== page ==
America’s Worst Congressman is back at his favorite pastime, turning chicken salad into chicken s—t.
Stevan Edward Pearce (R-N.M.), the multimillionaire who voted against feeding starving children, health care for the poor and improved education for members of minority communities, really gets off on giving away public lands to rich corporations. His latest such ploy is called the “Luna and Hildalgo Counties Wilderness Study Area Release Act of 2015.” It would wipe out the last vestiges of protection of landscape and wildlife habitat for nine Wilderness Study Areas on public land in New Mexico. This would enable developers to bulldoze and build, extraction industry rapists to drill and frack and new industrial sites to pollute and plunder.
The Wilderness Study Area designation calls for wild lands to be managed for their wilderness characteristics, a period of evaluation designed ultimately to lead to greater and immutable protection under the Wilderness Act of 1964. This process has already led to full protection of such remarkable New Mexico sites as the Organ Mountains Desert Peaks National Monument, the Prehistoric Trackways National Monument and the Rio Grande del Norte National Monument.
Pearce fought tooth and nail against the Organ Mountains and Prehistoric Trackways protections in his district. Thanks especially to New Mexico’s two U.S. Senators, Martin Heinrich and Tom Udall, President Obama paid heed to ten years of citizen input and environmental study by designating them national monuments.
America’s Worst Congressman isn’t about to let his profiteering friends in the extraction industries be shut out again. Hence the stealthy “Release Act,” designed to cut the public out of the decision-making process so that his rich pals can quietly suck their obscene profits out of our land, yours and mine. One thing about Pearce, he’s consistent. If it will fatten the profits of a one-percenter, he’s for it. If it will enhance the quality of life of the commoners, he’s agin’ it.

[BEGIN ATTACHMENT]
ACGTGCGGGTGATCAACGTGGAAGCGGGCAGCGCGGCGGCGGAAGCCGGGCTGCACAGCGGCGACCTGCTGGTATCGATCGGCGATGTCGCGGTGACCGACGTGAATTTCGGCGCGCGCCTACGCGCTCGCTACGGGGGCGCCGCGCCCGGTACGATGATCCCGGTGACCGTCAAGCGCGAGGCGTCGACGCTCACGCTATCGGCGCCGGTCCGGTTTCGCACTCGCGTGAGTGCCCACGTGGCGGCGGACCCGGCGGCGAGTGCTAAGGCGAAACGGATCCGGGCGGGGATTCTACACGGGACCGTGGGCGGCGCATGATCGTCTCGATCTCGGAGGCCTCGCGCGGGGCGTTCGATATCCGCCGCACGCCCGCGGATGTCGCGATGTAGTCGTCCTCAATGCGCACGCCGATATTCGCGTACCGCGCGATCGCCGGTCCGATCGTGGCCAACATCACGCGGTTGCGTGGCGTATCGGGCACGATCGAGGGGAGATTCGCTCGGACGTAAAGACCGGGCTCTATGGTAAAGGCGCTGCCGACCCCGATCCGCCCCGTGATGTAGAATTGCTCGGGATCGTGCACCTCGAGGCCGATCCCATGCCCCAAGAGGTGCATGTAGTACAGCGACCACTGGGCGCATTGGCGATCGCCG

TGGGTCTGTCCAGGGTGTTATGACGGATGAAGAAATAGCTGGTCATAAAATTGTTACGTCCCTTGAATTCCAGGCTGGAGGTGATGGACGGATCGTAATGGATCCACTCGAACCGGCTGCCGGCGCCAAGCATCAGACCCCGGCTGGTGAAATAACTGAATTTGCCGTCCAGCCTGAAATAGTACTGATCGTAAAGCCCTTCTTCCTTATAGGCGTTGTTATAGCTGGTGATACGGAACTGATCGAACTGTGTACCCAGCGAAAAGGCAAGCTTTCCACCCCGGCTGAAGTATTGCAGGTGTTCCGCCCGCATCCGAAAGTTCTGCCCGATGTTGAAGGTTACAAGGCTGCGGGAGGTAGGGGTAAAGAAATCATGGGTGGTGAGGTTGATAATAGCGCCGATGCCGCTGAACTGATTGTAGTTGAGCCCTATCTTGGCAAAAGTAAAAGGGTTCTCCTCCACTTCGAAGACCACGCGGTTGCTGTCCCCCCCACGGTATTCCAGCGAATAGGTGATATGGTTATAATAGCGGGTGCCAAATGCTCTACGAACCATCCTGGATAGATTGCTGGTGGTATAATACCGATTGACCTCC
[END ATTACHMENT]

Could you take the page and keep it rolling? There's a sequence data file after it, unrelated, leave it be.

One of the WSA’s he wants to give over to his rich pals is in the Florida Mountains outside of Deming. Almost 20 years ago, my wife and I were wandering around in those mountains looking for a trail up to a prominent feature called the Needle’s Eye. A bear of a man in motorcyclist’s gear appeared in the rocks above us. “If you’re lookin’ for a trail,” he called out, “there ain’t none.”
This was Big John, long-haul trucker for six months every year, citizen of the wild for the other six. Steve Pearce had better hope that he never runs into Big John in the wilderness areas he wants to degrade. Big John could skish the Congressperson with one hand. And Big John knows the areas targeted in Pearce’s legislation like the back of that hand.
Big John, whose conversational style is as rough-hewn as his appearance, became a poet as he described to us the beauty of the wild lands in the part of New Mexico he had adopted as home. Big Hatchet Mountain, the Floridas, the Peloncillo Mountains, Gila Lower Box, Alamo Hueco Mountains, Blue Creek, the Cedar Mountains, Cook’s Range and Guadalupe Canyon — these and other places, including a large array of magnificently preserved petroglyphs, he knew well. The hand-drawn maps he sketched for us on paper napkins were remarkably accurate in their detail. They led us to places that convinced us we wanted to become New Mexicans when we retired from our jobs Back East. Which we did.
We never saw Big John again. I’d like to think that he’s still around, for at least six months every year, soaking up the richness and wonder of life in the last of the wild places. I’d like to think that he’d fight like hell, and prevail, against the perverse legislation Stevan Edward Pearce wants to sneak past us into the law books.
We need more Big Johns in these parts. And fewer Steve Pearces in Congress.